Date
28 April 2017
Hong Kong's proposed annuity scheme offers the benefit of fixed monthly income for retirees, but the plan would have worked better without the HK$1 million individual investment limit. Photo: HKEJ
Hong Kong's proposed annuity scheme offers the benefit of fixed monthly income for retirees, but the plan would have worked better without the HK$1 million individual investment limit. Photo: HKEJ

Public annuity scheme a good idea but investment cap too low

Hong Kong Mortgage Corporation plans to offer a public annuity scheme, which allows retirees to invest up to HK$1 million in exchange for stable monthly income for rest of their lives.

Taiwan, Japan, South Korea and many European nations have adopted similar schemes as one of the key pillar of the retirement welfare system.

Under the public annuity scheme proposed in Hong Kong, buyers can receive a fixed monthly payment, which shields them from market volatility.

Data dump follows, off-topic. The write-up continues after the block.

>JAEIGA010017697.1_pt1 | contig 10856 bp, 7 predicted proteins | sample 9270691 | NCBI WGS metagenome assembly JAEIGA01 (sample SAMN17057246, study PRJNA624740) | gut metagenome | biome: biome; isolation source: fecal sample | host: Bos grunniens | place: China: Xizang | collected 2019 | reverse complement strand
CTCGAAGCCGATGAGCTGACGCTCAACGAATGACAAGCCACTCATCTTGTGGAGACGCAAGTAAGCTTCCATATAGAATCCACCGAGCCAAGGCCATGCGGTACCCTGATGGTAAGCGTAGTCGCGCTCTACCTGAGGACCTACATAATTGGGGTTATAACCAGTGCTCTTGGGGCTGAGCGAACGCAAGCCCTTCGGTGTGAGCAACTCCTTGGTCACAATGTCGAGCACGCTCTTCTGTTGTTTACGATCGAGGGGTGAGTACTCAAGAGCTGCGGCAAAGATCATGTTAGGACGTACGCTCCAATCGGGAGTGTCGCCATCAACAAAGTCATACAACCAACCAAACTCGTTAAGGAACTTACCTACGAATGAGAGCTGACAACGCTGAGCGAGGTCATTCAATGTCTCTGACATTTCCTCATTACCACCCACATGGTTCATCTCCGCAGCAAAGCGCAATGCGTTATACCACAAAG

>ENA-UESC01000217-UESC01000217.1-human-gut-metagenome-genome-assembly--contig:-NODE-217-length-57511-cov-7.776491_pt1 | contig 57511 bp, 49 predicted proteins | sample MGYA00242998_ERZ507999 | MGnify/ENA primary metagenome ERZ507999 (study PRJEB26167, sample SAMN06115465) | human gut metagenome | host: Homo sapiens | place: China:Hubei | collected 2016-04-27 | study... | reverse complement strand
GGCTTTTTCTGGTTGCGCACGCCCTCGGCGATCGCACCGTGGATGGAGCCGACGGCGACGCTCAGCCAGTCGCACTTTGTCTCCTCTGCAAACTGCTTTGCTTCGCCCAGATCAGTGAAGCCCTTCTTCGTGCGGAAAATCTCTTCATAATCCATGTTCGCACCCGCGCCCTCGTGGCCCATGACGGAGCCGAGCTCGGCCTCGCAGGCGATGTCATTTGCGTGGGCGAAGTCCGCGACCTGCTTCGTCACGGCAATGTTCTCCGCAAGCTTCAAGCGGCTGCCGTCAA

For a HK$1 million upfront payment and assuming a 4 percent return, a 65-year-old person can expect about HK$5,800 a month for the rest of his or her life.

If investors are only concerned about getting a steady income, the scheme beats alternatives like US Treasury, which yields around 2.3 percent currently. Corporate debt, stocks and other investments can offer better returns, but they are relatively risky for retirees.

The net worth of many old couples in the city may be quite high, considering the properties they own could be worth about HK$8 million (based on the average size of around 500 square feet). But during retirement, they may still face financial difficulties as they have to live in their own flat, which means the property won’t be generating cashflow for other expenses.

Also, they won’t be entitled to any government subsidy as long as they own a flat.

The couple can resort to reverse mortgage in order to gain stable monthly income. However, many financial institutions offer very conservative valuation and fees could be expensive.

Which is why the annuity plan might be the right answer.

That said, the government should consider increasing the investment cap of HK$1 million, given that HK$5,800 monthly income is not enough to support a comfortable retirement life.

This article appeared in the Hong Kong Economic Journal on April 13

Translation by Julie Zhu

[Chinese version 中文版]

– Contact us at [email protected]

RC

Hong Kong Economic Journal columnist

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